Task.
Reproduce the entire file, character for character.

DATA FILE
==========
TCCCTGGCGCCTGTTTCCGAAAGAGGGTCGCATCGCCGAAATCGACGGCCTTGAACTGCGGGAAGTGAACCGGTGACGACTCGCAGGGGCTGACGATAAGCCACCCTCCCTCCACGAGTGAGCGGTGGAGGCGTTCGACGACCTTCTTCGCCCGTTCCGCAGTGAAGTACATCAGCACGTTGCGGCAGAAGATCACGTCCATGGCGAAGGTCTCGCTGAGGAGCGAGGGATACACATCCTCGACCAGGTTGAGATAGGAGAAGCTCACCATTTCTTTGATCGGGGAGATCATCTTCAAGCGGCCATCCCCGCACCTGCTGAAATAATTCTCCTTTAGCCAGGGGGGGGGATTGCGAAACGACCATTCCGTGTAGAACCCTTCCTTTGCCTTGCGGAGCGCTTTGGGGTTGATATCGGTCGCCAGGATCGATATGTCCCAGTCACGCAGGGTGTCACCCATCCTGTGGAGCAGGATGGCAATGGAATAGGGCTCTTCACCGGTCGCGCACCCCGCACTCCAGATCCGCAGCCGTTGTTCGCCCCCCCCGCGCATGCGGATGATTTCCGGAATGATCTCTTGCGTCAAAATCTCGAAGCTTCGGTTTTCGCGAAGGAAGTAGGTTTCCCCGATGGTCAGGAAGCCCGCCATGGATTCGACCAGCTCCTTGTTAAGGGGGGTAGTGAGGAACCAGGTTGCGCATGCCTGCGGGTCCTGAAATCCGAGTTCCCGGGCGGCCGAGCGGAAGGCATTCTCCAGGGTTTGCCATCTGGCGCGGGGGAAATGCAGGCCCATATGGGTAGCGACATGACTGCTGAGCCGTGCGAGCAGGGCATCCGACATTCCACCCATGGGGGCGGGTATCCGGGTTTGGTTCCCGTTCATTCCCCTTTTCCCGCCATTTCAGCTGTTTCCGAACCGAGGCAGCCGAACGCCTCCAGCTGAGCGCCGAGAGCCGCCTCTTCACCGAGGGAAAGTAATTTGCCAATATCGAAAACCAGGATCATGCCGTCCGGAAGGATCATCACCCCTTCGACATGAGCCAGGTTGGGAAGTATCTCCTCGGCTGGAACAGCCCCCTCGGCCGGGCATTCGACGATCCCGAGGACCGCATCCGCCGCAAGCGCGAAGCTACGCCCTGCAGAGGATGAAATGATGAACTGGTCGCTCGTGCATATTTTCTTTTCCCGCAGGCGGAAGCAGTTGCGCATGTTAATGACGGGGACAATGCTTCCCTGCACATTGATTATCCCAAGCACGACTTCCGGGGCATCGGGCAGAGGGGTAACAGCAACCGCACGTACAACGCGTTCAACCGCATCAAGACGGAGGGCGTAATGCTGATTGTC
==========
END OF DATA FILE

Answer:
TCCCTGGCGCCTGTTTCCGAAAGAGGGTCGCATCGCCGAAATCGACGGCCTTGAACTGCGGGAAGTGAACCGGTGACGACTCGCAGGGGCTGACGATAAGCCACCCTCCCTCCACGAGTGAGCGGTGGAGGCGTTCGACGACCTTCTTCGCCCGTTCCGCAGTGAAGTACATCAGCACGTTGCGGCAGAAGATCACGTCCATGGCGAAGGTCTCGCTGAGGAGCGAGGGATACACATCCTCGACCAGGTTGAGATAGGAGAAGCTCACCATTTCTTTGATCGGGGAGATCATCTTCAAGCGGCCATCCCCGCACCTGCTGAAATAATTCTCCTTTAGCCAGGGGGGGGGATTGCGAAACGACCATTCCGTGTAGAACCCTTCCTTTGCCTTGCGGAGCGCTTTGGGGTTGATATCGGTCGCCAGGATCGATATGTCCCAGTCACGCAGGGTGTCACCCATCCTGTGGAGCAGGATGGCAATGGAATAGGGCTCTTCACCGGTCGCGCACCCCGCACTCCAGATCCGCAGCCGTTGTTCGCCCCCCCCGCGCATGCGGATGATTTCCGGAATGATCTCTTGCGTCAAAATCTCGAAGCTTCGGTTTTCGCGAAGGAAGTAGGTTTCCCCGATGGTCAGGAAGCCCGCCATGGATTCGACCAGCTCCTTGTTAAGGGGGGTAGTGAGGAACCAGGTTGCGCATGCCTGCGGGTCCTGAAATCCGAGTTCCCGGGCGGCCGAGCGGAAGGCATTCTCCAGGGTTTGCCATCTGGCGCGGGGGAAATGCAGGCCCATATGGGTAGCGACATGACTGCTGAGCCGTGCGAGCAGGGCATCCGACATTCCACCCATGGGGGCGGGTATCCGGGTTTGGTTCCCGTTCATTCCCCTTTTCCCGCCATTTCAGCTGTTTCCGAACCGAGGCAGCCGAACGCCTCCAGCTGAGCGCCGAGAGCCGCCTCTTCACCGAGGGAAAGTAATTTGCCAATATCGAAAACCAGGATCATGCCGTCCGGAAGGATCATCACCCCTTCGACATGAGCCAGGTTGGGAAGTATCTCCTCGGCTGGAACAGCCCCCTCGGCCGGGCATTCGACGATCCCGAGGACCGCATCCGCCGCAAGCGCGAAGCTACGCCCTGCAGAGGATGAAATGATGAACTGGTCGCTCGTGCATATTTTCTTTTCCCGCAGGCGGAAGCAGTTGCGCATGTTAATGACGGGGACAATGCTTCCCTGCACATTGATTATCCCAAGCACGACTTCCGGGGCATCGGGCAGAGGGGTAACAGCAACCGCACGTACAACGCGTTCAACCGCATCAAGACGGAGGGCGTAATGCTGATTGTC